Just a couple of years ago, it was an unqualified boom. Various ‘groups of companies’ sprung up in various corners of Bengal producing, or claiming to produce, just about everything under the sun — from cement to edible oil, newspapers to TV channels, apartments to resorts and motorcycles. However, on Thursday, the CID of the state police swooped down on I-Core group owner Anukul Maiti — making him the fourth promoter of the bigger chit funds operating in the state to land up behind bars. The development also marks, what one may call, the completion of an unqualified bust of that boom of two years ago.
The deputy inspector generalal (DIG) of CID estimates that deposits garnered by I-Core are worthh around Rs. 3,000 crore. If the figure is correct, it is clear that the cumulative deposits of the big four — Rose Valley, Saradha, I-Core andd MPS groups — run in excess of Rs. 20,000 crore. And, even this figure seems like peanuts when seen as part of the bigger picture.
Although the chit fund menace troubled several states, mostly in the eastern part of the country, Bengal accountedacco for an overwhelming number of these funds. According to a list submitted in Parliament by Congress MP Sachin Pilot, 73 of the 87 major chit funds were functioning in Bengal.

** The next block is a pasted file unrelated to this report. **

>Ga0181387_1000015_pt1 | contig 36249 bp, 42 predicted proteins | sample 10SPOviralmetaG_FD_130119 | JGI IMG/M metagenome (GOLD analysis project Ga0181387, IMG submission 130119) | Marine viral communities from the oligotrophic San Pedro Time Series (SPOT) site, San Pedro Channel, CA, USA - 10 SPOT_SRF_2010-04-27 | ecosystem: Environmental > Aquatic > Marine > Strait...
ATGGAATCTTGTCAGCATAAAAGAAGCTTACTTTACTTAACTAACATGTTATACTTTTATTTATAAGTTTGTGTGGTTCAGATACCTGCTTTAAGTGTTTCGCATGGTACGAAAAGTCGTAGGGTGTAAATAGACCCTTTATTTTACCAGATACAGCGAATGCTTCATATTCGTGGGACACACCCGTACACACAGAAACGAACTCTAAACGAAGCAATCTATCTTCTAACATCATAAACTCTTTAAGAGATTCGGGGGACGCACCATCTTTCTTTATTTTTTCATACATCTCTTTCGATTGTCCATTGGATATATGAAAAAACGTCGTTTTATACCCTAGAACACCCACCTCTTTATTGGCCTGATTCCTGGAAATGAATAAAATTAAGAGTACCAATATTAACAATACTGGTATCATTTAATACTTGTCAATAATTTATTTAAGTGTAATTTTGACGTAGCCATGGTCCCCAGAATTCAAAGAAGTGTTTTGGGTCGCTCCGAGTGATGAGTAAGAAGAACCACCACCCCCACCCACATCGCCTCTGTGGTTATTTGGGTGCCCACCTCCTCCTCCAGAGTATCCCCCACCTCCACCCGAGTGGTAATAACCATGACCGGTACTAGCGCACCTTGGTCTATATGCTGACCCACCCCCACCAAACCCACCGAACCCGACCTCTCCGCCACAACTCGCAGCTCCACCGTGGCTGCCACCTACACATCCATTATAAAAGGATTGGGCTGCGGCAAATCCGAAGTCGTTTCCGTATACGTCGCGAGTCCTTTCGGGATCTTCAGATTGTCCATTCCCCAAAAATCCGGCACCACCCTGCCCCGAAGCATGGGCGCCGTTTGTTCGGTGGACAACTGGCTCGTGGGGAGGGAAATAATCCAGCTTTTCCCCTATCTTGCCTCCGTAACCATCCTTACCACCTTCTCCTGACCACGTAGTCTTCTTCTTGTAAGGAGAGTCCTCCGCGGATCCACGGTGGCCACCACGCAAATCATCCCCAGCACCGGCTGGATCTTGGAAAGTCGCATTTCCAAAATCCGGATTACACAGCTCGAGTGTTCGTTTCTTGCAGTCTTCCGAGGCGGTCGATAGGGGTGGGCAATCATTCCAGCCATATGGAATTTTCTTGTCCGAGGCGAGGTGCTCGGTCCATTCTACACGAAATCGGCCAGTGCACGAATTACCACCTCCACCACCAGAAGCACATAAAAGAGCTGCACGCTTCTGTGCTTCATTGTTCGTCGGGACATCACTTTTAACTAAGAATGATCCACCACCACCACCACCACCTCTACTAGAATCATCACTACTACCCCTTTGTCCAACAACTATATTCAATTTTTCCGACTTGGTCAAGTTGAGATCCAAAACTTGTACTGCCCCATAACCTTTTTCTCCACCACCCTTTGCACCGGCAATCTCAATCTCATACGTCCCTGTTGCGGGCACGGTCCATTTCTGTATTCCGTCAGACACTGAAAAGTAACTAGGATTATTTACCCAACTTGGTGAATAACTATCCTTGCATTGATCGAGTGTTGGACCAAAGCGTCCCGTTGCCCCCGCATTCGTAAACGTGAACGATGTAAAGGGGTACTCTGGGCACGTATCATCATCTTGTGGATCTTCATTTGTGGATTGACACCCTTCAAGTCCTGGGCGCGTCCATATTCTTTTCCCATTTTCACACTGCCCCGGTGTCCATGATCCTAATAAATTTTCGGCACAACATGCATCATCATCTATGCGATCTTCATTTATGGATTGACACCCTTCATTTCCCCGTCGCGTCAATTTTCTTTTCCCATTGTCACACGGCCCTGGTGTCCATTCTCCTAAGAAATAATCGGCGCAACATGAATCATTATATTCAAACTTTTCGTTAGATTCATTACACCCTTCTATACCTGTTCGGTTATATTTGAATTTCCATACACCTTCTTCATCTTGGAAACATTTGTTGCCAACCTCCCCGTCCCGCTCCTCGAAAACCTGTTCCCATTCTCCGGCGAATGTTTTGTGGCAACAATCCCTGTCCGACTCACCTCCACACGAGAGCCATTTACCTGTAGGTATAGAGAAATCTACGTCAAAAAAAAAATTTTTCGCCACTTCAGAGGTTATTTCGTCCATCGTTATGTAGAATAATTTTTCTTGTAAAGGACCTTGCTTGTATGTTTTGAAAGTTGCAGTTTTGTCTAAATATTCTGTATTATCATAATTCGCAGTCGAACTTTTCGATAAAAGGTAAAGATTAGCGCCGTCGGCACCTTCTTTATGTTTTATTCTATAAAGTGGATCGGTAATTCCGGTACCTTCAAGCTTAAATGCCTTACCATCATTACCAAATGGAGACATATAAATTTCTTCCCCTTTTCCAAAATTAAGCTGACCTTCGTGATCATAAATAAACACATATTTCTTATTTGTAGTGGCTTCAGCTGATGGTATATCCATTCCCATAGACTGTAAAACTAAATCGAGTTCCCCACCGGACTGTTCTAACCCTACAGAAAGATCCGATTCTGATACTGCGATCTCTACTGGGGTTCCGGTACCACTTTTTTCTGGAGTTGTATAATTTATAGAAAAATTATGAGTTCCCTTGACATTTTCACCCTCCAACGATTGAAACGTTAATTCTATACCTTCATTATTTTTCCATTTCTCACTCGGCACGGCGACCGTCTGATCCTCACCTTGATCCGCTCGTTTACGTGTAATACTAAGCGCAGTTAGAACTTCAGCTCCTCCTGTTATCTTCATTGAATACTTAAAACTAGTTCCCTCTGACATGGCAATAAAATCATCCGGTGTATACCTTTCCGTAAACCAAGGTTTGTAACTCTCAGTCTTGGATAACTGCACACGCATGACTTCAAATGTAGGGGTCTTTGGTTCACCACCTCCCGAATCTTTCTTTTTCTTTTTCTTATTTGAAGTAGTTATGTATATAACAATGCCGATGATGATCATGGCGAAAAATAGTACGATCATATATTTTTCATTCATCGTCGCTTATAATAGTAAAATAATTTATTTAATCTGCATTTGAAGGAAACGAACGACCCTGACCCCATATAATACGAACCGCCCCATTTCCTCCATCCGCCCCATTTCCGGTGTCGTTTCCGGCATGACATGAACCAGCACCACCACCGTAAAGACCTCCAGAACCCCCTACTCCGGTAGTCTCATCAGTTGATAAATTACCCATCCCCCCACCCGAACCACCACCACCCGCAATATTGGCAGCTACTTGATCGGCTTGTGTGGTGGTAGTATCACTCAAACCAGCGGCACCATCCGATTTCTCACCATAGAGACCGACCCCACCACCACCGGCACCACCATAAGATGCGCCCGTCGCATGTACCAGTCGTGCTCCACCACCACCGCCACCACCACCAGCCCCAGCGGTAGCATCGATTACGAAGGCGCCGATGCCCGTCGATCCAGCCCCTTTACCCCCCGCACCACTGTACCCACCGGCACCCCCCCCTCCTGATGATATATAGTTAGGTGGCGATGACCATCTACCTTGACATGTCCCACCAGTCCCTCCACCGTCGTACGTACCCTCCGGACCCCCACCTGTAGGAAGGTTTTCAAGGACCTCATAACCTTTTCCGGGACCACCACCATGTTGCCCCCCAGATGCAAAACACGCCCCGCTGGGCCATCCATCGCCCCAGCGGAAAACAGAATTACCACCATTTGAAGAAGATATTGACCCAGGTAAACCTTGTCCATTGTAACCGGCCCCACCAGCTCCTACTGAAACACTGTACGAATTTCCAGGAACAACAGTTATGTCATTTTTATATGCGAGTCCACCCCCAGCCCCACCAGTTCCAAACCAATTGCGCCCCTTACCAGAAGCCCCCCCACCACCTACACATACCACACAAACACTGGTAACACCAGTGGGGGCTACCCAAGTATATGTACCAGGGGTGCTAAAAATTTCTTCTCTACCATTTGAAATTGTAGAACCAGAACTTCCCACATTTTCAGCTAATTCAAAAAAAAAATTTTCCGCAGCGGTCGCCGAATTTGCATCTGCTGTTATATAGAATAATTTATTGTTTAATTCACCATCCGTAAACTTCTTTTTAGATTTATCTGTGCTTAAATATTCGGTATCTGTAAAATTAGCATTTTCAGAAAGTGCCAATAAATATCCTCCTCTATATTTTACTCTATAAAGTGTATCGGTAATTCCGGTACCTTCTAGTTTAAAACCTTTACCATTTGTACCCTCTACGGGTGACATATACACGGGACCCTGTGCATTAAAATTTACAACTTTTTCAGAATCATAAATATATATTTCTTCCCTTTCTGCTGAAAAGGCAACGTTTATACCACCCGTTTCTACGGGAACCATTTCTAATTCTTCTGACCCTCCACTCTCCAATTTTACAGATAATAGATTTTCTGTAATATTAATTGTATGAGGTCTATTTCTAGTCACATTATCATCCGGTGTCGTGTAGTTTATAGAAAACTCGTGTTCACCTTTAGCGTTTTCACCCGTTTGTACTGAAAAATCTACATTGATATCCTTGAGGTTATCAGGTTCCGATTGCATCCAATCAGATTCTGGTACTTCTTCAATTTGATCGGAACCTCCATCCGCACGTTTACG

Estimates of the Union corporate affairs ministry reveal that public deposits mopped up in Bengal is to the tune of Rs. 75,000 crore, which is almost 27% of Bengal’s total debt of Rs. 2.74 lakh crore as on March 31, 2015. The actual figure, sources say, is much higher because the figure of Rs. 75,000 crore has been calculated on the basis of wired or cheque transactions or receipts.
“It’s impossible to calculate the actual figure… lot of transactions happen in cash,” an associate of the ministry, who was a part of the Serious Fraud Investigation Office (SFIO) team probing the chit fund scam nationally, told HT.
“There is a joke doing the rounds in government circles that says Bengal tops the list of states in the chit fund industry,” a police officer connected with the Saradha investigation quipped.
It’s an all too familiar story. One person orchestrates efforts to raise money from unsuspecting people, promising unsustainable returns, often showcasing false projects, use depositors’ money to lead a luxurious lifestyle and keep the machinery of fraud functioning till the entire system collapses.
Maiti did the same, so did Sen, and Kundu was famous for his pompous and lavish lifestyle! There were, and perhaps are, many more like them. But the losers were, always, the gullible masses.